Whether the meeting's been with colleagues or competitors, you're always well-advised to summarize what was discussed and especially what was decided, and to do it in writing, as soon as possible afterward. You can combine relevant pieces from a library of business documents, such as the one on "Inc." Magazine's website.
Start with a friendly but clear recap of the date, time and place of the meeting, who attended in what capacities and a brief statement of the meeting's purpose. For example, "Dear Mike: Thanks again for spending yesterday morning with me and Steve from our art department, discussing plans for redesign of your packaging."
Review what documents and materials were presented in the meeting and any significant items of discussion about them: "I'm glad you liked Steve's ideas as much as I did. We agreed that the hexagonal carton gives your product a significant change to call attention to the features you're adding next year, but that building it to lie horizontally on the shelf will be more stable and allow us to make both ends just slightly convex, instead of one flat and the other an extended point with no real connection to the product."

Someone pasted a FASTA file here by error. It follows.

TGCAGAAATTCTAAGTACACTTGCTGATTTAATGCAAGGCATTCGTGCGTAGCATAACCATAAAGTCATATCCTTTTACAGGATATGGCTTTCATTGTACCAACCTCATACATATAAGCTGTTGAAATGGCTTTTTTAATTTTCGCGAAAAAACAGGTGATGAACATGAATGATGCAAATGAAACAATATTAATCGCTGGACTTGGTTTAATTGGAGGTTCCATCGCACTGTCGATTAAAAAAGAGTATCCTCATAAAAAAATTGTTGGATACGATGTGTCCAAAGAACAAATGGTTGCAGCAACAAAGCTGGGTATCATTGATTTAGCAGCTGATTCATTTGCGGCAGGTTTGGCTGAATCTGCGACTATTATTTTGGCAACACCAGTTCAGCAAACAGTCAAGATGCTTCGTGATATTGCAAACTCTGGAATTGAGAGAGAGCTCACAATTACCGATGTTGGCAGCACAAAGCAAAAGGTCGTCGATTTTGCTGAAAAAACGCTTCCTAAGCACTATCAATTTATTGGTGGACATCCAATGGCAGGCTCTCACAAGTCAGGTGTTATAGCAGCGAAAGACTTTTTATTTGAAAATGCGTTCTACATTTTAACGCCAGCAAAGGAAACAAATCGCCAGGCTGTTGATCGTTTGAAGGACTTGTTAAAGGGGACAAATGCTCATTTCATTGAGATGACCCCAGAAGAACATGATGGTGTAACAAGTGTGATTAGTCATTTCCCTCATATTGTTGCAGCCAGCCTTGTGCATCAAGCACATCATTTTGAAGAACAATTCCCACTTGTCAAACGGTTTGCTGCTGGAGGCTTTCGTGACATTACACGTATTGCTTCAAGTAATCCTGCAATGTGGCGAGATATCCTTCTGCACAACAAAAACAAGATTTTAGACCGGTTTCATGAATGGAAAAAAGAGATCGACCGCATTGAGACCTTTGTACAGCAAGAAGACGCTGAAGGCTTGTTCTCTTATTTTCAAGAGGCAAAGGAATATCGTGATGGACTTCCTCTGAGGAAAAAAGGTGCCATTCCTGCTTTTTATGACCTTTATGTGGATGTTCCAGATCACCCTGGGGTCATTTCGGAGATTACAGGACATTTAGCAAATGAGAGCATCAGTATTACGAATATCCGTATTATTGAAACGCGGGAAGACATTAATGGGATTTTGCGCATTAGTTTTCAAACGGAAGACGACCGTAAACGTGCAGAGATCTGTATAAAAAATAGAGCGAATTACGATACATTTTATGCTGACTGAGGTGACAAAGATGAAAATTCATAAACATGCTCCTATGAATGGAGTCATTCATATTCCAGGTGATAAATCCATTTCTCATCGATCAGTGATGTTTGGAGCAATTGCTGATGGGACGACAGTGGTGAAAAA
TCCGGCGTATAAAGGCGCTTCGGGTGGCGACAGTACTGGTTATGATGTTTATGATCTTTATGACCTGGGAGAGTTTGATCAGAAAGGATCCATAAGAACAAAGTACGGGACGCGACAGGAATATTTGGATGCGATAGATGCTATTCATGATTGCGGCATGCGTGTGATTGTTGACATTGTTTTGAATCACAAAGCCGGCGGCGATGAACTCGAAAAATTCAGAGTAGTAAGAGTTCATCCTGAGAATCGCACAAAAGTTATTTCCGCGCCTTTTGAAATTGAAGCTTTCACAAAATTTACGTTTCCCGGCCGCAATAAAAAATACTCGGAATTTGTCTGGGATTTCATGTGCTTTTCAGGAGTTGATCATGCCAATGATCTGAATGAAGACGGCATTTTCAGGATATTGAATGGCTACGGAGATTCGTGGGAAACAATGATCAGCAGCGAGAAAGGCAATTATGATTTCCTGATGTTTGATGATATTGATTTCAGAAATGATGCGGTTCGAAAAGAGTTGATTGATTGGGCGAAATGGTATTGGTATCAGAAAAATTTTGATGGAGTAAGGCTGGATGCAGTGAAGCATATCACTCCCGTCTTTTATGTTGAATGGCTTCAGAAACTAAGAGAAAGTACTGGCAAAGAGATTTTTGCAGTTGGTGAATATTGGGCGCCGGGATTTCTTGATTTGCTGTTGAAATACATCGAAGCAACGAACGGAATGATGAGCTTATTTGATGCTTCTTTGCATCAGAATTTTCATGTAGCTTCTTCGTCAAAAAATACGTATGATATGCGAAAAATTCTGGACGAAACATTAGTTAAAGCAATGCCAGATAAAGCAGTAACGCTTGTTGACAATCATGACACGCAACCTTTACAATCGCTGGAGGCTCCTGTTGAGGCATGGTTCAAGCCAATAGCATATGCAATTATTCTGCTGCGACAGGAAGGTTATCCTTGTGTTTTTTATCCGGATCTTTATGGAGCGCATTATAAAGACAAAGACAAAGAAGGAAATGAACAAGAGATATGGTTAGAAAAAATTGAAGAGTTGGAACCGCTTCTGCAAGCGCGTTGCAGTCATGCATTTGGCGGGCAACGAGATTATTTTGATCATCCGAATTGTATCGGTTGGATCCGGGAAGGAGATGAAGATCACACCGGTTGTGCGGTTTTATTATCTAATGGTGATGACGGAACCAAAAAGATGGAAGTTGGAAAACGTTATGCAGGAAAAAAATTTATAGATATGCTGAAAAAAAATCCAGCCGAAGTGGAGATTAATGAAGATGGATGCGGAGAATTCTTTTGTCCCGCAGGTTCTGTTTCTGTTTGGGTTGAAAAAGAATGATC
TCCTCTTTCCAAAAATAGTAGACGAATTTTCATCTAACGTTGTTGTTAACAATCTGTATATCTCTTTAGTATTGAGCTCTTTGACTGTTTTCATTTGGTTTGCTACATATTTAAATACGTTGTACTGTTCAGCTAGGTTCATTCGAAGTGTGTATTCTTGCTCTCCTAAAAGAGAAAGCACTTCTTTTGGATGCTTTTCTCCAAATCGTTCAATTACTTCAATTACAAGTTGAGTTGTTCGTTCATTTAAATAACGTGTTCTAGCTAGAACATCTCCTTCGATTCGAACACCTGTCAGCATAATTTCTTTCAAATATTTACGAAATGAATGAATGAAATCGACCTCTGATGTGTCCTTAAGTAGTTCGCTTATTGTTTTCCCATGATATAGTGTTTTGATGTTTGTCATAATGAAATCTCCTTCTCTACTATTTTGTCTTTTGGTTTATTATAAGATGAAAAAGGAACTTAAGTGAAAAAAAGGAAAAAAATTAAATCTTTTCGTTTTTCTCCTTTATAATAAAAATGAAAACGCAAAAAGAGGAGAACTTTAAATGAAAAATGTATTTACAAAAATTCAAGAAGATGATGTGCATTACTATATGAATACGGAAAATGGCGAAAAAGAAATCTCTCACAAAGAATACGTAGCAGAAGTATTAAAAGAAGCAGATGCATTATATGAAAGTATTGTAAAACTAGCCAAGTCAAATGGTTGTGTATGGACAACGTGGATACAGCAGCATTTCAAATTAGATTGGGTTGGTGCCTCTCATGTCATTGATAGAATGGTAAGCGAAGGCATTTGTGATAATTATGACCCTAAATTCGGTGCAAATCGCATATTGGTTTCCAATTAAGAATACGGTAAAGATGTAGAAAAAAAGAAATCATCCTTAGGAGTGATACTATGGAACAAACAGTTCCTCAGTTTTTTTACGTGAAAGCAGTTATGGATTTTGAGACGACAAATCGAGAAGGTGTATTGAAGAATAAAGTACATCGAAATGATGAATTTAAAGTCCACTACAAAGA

Provide reports on all action items agreed in the meeting: "Steve has committed to having the new design specs to our fabrication unit today, and they should be able to give me new cost figures for the horizontal carton by the end of the week. Steve and I will both be disappointed if those figures aren't at least 20 percent below the estimates we had yesterday for the upright, high-pointed carton, since the fabrication will be symmetrical and less complex to fit. We will, however, need a decision from you on whether the belt buckle will be printed or embossed, and whether you want metallic ink on it, before we can firm up the costs."
Set timelines for next steps by all parties: "I made a note that you thought you could get those decisions made today or tomorrow. That would allow us to get back to you by close of business Monday with cost figures firm enough that we can begin to formalize a contract."
Close the letter in as friendly a fashion as is appropriate to the nature of the meeting, and restate plans for any other meetings you've scheduled: "It's always a pleasure meeting with you. I have lunch Tuesday at your office on my calendar, when I'll bring the mockup Steve is working on. Please let me know if Jan will indeed be able to join us."
Email is fine as a way to send followup in the most timely fashion, but it's always best to mail hardcopy as well, especially when the meeting included multiple companies and matters that will be formalized later in contracts and purchase orders. Send copies of the recap letter to everyone who attended the meeting or is mentioned in the letter by name, function or department.
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